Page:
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Google cracks down on apps that want access to your text and call logs

CNET logo CNET 15/1/2019 Zoey Chong
a large red umbrella sitting in front of a building: Google is beginning the year with a tougher policy on privacy. © CNET

Google is beginning the year with a tougher policy on privacy.

Privacy concerns are far from over even as we move into the new year.

Google is removing apps that collect users' SMS and call log information from its Play store in the coming weeks, it said in a blog post Monday. The post serves as a reminder to developers of the search giant's new policy to restrict access to SMS and call log permissions as it seeks to improve people's control over their own data.

Google's new restriction was first announced last October, giving developers 90 days to review their requests for permissions. The change was made during a spike in attention around user privacy with numerous data leak scandals dominating headlines last year, including Facebook's Cambridge Analytica saga.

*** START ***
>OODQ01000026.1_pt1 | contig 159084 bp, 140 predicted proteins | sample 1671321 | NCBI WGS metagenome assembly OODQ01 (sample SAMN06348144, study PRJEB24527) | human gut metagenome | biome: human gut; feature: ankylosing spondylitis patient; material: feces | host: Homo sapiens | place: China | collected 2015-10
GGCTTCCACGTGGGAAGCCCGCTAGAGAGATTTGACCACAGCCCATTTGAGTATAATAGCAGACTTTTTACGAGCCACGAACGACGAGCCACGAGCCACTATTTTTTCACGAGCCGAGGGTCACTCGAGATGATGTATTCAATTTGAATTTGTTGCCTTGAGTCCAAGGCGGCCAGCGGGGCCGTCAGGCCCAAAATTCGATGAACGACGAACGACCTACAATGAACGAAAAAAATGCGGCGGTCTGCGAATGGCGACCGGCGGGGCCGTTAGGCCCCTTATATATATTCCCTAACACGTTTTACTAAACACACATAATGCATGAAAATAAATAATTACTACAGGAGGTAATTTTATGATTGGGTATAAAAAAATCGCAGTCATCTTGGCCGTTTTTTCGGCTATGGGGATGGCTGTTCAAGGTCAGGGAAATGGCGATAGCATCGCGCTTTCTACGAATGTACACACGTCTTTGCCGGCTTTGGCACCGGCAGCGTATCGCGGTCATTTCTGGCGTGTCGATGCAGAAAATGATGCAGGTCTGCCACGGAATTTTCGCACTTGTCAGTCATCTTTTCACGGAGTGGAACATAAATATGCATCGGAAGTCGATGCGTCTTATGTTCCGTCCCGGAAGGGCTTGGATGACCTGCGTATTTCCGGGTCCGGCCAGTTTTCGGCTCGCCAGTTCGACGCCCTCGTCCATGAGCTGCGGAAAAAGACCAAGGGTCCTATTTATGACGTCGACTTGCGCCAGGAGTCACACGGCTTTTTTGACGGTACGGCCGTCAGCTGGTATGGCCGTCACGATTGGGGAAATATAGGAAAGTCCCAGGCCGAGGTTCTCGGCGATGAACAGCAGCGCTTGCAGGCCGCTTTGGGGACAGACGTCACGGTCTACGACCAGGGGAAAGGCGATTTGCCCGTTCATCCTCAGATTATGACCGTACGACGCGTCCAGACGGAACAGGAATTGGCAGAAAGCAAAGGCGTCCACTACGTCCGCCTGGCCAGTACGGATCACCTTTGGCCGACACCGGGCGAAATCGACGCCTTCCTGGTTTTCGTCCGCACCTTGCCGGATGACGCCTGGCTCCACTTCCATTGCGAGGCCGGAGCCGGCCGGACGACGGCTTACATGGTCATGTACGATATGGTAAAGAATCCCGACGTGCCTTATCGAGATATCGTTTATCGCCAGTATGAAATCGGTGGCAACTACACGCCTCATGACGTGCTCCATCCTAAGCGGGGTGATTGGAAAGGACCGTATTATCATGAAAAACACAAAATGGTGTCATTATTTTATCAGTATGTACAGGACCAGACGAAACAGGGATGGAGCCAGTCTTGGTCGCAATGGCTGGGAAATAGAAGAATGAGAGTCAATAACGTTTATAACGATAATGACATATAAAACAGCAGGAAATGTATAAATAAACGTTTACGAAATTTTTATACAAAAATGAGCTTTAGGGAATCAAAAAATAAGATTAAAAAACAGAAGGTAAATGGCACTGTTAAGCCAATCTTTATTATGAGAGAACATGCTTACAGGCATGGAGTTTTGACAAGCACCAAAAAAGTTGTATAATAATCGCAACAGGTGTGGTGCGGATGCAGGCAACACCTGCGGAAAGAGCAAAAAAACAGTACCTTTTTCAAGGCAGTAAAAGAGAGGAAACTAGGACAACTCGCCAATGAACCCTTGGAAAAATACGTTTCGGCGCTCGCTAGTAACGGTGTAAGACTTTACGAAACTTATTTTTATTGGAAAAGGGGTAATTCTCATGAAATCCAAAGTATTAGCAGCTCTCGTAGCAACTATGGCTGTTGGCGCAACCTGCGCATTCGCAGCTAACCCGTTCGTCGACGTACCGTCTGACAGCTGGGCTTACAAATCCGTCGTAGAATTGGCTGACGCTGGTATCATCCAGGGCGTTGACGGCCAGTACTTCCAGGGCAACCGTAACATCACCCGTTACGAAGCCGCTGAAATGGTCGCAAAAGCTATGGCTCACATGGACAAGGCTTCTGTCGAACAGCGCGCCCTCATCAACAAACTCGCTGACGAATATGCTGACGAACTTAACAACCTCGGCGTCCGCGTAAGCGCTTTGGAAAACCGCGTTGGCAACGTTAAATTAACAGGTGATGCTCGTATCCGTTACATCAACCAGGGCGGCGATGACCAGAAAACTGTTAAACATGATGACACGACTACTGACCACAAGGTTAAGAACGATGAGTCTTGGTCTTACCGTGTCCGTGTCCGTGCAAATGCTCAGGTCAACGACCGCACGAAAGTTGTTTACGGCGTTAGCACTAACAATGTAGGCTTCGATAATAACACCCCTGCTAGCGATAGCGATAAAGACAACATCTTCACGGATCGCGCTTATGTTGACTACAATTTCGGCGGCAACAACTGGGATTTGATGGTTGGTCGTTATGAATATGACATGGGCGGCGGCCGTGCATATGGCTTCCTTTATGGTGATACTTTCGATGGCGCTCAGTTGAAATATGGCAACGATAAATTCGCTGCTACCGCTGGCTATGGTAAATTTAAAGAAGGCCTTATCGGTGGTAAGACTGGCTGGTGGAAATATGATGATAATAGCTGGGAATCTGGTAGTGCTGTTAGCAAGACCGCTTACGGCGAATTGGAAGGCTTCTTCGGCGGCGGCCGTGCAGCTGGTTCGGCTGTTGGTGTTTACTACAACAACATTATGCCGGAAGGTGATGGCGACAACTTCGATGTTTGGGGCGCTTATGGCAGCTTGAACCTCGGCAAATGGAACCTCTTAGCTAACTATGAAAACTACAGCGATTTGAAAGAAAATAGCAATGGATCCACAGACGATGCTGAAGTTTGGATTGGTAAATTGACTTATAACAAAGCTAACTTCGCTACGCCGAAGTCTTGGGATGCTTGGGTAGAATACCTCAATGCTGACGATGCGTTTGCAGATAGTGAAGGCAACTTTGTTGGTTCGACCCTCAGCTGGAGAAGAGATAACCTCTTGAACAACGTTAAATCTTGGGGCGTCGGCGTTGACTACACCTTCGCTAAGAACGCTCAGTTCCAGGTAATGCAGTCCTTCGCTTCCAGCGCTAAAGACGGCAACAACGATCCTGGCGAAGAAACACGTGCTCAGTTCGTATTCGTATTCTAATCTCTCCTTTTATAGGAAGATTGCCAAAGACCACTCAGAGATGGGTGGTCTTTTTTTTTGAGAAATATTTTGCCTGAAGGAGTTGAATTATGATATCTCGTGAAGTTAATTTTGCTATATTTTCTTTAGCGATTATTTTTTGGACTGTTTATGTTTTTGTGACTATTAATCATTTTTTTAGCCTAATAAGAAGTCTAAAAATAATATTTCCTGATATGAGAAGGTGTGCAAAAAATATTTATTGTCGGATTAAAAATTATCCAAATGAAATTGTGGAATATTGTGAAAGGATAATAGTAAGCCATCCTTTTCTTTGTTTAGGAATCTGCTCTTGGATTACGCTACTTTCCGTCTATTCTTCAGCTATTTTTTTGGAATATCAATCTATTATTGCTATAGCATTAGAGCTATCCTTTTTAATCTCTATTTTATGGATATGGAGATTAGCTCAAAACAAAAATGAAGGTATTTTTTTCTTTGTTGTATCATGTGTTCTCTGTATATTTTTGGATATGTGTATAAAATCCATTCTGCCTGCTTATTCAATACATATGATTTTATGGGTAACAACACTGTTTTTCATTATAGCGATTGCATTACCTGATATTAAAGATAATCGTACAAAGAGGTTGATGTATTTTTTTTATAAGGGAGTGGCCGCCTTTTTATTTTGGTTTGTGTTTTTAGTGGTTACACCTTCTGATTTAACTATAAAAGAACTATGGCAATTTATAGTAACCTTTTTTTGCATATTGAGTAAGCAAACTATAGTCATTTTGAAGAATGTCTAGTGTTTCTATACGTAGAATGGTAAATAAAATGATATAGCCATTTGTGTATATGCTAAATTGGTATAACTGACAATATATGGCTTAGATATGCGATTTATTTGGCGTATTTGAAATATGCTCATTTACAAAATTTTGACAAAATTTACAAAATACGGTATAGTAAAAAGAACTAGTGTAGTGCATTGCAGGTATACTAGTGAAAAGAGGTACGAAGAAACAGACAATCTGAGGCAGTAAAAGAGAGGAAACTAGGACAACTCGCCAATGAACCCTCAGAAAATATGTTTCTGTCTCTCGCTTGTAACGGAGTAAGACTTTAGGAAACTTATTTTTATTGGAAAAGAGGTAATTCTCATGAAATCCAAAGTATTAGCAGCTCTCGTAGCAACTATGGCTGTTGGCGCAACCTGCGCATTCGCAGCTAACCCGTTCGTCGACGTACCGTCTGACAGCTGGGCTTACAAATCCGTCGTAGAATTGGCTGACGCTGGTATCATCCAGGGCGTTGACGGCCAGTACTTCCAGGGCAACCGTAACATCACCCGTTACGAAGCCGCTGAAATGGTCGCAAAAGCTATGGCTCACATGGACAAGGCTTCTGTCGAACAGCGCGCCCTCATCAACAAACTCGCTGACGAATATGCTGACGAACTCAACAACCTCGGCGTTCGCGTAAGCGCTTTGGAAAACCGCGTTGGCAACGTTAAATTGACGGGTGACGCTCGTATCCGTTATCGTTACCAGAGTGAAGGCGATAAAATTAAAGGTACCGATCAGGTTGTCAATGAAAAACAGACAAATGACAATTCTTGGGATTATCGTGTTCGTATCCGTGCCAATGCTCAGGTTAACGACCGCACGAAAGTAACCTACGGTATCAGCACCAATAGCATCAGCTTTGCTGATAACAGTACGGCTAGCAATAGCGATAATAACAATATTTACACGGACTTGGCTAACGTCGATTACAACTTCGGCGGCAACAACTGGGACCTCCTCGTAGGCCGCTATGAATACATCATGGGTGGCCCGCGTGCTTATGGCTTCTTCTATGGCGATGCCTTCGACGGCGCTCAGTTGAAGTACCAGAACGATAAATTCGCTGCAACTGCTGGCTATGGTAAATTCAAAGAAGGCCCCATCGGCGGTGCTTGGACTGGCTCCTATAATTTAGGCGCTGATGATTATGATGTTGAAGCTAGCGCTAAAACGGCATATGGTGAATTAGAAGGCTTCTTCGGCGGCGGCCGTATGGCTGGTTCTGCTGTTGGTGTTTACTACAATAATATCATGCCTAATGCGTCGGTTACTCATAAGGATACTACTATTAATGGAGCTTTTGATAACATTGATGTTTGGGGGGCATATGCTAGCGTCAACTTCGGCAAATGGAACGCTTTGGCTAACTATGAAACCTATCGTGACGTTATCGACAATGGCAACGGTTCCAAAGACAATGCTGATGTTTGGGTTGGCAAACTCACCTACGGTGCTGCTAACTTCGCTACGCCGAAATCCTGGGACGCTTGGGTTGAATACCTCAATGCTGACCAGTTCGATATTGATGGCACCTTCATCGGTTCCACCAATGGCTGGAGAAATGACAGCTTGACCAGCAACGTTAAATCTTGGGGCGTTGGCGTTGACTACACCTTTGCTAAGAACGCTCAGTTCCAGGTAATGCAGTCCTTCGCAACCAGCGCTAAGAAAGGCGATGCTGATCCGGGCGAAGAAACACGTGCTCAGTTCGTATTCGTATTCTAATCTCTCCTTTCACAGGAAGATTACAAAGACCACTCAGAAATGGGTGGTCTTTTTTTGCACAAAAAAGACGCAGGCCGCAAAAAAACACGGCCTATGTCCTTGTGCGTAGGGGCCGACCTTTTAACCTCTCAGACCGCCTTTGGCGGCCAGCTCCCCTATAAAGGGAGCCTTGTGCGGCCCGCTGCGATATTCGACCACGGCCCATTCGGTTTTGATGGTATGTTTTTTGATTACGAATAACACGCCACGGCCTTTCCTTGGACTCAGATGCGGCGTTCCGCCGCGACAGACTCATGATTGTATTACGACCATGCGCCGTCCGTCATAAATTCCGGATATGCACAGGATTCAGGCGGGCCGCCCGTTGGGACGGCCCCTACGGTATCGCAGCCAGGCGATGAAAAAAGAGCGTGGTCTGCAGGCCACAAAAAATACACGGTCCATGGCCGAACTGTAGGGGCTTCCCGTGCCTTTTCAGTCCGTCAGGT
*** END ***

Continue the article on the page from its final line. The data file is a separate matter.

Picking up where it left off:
Privacy advocates rank the creepiest tech gifts of 2018

a close up of a toy: Mozilla has created a whole website devoted to privacy concerns across a range of products, which you can vote up or down on its "creep-o-meter." These are just a handful. FREDI Baby Monitor comes with a default password of "123" -- and that password's printed on the outside of the box, making the monitor easy to hack. If you do need to buy a baby monitor, check CNET's expert advice .

Mozilla has created a whole website devoted to privacy concerns across a range of products, which you can vote up or down on its "creep-o-meter." These are just a handful. FREDI Baby Monitor comes with a default password of "123" -- and that password's printed on the outside of the box, making the monitor easy to hack. If you do need to buy a baby monitor, check CNET's expert advice .
© Provided by CBS Interactive Inc.

Facebook also issued a warning to developers using its passwordless tool for their Android apps to make changes so they're compliant with Google's new policy last week.

Developers can opt to submit a permissions declaration form to allow further review by Google, but the company has been strict with compliance and rejected some requests from developers, according to Android Police.

Google referred CNET back to its blog post when contacted for comment.

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